During the winter months, my mom kept a razor on the fireplace mantle to scrape the soot from the glass on the fireplace door. She’d never thought to replace it, even as it rusted over the years, because it still performed the job she placed it there to do and everyone in the house knew not to use it for anything else. Unbeknownst to any of us, Grandmother had picked it up.
The phenomenon is called sundowning. In dementia patients, the symptoms of the illness become more pronounced in the late evening, usually correlating with the time that the sun sets, hence the name. It doesn’t happen every evening but its a common occurrence in the late stages of Alzheimer’s.
Grandmother had pulled the drawer completely from the end table and was going through the papers that had accumulated there over the years. My mother got up from the couch to take the drawer from her.
“Give me this!”
She took the drawer and set it on the table. She went to grab Grandmother’s right arm to pull her to the couch. Just then, Grandmother brought her left hand down on my mom’s arm.
My mom yelped in pain and let go of Grandmother’s arm.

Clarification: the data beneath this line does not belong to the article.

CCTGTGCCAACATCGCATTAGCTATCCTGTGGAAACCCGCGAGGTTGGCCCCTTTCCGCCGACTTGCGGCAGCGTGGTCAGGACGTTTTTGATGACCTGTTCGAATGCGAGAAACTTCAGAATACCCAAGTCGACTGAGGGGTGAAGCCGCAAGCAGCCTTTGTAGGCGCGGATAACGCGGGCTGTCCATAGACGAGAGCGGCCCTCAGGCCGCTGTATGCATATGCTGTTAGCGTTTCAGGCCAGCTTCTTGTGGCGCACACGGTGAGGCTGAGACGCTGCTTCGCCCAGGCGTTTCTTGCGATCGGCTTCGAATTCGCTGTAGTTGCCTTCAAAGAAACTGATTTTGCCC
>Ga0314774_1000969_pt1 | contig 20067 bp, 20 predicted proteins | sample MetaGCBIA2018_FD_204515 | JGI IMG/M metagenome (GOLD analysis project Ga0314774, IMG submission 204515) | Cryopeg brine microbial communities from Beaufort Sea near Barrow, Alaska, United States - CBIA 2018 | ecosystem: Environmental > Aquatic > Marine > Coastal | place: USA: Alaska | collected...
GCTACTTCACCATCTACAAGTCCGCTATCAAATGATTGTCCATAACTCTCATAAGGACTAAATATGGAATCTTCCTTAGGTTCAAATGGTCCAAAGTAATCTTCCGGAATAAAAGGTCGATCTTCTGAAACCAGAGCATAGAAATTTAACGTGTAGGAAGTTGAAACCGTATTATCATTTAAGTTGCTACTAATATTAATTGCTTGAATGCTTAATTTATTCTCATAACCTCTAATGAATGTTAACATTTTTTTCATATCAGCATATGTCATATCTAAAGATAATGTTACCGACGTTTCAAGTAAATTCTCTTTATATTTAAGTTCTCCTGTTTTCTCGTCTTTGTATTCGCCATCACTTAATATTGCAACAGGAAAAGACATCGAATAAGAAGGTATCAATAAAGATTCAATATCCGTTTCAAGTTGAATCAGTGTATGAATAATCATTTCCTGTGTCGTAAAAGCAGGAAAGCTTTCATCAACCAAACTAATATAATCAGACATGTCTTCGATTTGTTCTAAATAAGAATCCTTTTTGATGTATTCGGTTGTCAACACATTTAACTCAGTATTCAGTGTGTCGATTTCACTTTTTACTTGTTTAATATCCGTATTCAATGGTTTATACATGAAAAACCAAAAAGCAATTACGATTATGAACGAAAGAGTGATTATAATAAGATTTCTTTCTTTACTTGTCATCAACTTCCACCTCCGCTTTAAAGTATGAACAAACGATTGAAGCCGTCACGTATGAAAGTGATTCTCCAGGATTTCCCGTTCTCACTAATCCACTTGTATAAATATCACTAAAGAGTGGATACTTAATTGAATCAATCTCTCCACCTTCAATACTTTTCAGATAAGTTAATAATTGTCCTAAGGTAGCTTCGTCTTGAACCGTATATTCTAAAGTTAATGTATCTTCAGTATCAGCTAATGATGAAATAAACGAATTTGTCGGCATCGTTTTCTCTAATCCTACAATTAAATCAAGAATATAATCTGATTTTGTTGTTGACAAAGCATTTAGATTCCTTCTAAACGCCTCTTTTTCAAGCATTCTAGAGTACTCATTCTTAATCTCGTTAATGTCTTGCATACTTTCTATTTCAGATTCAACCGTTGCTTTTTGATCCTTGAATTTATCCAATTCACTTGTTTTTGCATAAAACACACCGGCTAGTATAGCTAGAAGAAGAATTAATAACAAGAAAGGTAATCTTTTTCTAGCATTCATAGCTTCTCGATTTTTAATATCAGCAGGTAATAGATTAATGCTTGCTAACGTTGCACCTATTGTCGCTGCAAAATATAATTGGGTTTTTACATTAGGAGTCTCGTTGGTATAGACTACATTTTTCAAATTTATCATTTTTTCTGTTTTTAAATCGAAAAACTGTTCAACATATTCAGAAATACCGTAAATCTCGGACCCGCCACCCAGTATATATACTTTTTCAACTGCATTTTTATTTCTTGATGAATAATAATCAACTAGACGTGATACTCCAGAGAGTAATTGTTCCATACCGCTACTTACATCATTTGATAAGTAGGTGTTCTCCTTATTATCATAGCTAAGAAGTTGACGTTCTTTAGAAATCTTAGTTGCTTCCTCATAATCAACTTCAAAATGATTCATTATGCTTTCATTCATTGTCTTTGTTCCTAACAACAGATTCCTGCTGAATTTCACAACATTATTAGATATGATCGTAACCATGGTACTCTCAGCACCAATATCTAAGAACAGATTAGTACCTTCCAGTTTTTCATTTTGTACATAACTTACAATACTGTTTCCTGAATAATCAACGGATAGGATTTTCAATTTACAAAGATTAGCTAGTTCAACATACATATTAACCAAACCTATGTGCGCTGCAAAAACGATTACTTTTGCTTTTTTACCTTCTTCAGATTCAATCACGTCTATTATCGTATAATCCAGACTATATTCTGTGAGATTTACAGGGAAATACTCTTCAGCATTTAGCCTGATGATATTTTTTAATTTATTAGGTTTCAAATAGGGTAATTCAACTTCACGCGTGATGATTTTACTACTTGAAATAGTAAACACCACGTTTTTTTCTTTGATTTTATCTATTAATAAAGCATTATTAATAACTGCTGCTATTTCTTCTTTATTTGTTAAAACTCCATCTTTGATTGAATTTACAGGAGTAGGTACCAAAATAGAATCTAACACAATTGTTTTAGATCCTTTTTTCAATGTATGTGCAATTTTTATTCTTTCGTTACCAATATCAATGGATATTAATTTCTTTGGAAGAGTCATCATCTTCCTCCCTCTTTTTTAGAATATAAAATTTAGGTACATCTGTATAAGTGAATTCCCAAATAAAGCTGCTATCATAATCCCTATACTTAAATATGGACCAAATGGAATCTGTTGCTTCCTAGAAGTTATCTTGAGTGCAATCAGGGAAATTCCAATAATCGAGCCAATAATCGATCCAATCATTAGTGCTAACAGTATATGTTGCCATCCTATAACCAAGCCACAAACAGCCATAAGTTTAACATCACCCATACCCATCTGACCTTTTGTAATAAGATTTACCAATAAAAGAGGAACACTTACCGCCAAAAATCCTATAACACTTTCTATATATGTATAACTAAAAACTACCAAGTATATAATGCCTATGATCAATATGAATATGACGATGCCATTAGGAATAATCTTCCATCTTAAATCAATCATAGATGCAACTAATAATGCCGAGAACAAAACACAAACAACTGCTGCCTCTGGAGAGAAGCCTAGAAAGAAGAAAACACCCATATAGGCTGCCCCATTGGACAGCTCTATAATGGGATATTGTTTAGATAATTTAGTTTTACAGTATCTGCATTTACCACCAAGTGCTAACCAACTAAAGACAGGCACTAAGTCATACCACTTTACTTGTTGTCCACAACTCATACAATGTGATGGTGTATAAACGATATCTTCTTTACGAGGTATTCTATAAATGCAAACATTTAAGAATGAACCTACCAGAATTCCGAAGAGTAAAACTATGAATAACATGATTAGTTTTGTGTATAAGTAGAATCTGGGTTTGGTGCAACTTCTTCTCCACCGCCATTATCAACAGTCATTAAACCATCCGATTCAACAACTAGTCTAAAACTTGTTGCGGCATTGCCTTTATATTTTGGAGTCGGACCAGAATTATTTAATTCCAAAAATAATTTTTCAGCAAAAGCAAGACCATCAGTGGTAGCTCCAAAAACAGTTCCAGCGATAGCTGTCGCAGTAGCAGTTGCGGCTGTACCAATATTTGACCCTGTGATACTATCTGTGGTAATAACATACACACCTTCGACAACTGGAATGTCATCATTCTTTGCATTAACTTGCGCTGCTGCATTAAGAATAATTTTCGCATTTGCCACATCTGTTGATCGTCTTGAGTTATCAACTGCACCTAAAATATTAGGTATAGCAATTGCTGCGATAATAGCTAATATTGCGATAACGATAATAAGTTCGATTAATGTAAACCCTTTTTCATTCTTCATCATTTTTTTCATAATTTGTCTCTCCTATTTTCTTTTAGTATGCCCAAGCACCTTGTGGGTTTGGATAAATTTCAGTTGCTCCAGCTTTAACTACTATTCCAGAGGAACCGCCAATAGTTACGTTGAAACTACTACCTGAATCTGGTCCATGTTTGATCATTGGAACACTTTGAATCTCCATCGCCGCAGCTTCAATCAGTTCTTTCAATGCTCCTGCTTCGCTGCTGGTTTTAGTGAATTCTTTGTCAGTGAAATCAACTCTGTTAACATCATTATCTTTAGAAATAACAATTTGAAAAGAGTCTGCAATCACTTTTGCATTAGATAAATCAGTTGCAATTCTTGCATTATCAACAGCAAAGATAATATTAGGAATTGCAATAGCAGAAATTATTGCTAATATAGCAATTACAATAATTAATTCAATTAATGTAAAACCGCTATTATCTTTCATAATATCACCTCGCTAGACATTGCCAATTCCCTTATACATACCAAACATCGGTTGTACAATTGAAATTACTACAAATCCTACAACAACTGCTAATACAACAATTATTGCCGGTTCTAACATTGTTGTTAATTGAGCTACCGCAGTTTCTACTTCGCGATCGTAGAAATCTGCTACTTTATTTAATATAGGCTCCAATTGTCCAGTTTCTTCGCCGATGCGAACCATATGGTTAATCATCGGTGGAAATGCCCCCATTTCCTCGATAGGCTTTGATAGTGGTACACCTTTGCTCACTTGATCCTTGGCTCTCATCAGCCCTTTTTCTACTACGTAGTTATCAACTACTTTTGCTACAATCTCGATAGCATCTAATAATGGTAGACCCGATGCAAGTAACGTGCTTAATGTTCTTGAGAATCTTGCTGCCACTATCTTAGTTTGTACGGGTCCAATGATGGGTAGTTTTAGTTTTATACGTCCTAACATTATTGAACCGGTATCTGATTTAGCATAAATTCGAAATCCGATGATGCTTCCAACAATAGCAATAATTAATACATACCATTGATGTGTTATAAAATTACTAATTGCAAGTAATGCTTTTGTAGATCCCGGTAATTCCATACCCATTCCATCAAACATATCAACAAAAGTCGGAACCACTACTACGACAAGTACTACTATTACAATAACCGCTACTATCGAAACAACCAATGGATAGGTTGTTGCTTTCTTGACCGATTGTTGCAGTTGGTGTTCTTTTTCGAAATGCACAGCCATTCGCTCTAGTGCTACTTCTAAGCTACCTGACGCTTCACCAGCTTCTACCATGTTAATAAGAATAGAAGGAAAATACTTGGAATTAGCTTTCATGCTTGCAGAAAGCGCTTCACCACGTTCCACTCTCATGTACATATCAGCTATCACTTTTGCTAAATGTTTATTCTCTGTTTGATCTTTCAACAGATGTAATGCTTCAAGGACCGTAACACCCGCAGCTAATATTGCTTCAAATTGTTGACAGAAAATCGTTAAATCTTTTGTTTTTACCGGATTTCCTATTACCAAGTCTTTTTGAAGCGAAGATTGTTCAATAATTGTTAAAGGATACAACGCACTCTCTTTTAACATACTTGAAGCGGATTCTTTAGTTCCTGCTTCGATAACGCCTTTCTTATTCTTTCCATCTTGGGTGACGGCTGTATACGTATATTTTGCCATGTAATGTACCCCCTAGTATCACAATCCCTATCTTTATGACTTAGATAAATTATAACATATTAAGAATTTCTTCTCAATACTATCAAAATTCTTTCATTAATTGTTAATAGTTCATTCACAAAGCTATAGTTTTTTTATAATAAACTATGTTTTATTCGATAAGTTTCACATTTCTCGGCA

“MOMMA! WHERE’D YOU GET THAT RAZOR FROM?”
Seeing the blood coming from mom’s arm, Derek lept from the couch to get between them. Grandmother had dropped the rusty razor on the floor and Derek grabbed her arm and successfully pulled her to the couch and sat on her lap to restrain her.
“Go get a towel and the peroxide,” my mom ordered, her nursing instincts kicking in. I ran down the hall to the linen closet and grabbed the bottle of peroxide from under the sink.
“Momma, you alright,” Derek asked in panicked concern. I returned with the towel soaked in peroxide. Mom took the towel from me and winced as she placed it on her arm.
“Yea, I’m fine. It doesn’t look deep. I’ll just have to go get a tetanus shot tomorrow.”
My mom wore a bandage around her arm the next day. Grandmother saw it the next morning at breakfast and asked, “What happened to your arm?”
My mom just made eye contact with Derek and I and smiled at each other. “Oh, I just hurt my arm out in the yard yesterday.”
“Well, you’ll have to be more careful next time,” Grandmother responded.
My mom told the story several times over to the rest of the family. It was hilarious in hindsight and she could never harbor any malice towards her mother.
“Well, grandmother. I’m going to get ready to head out.”
“You drove here?”
“Yes ma’am,” I replied, excusing her forgetfulness.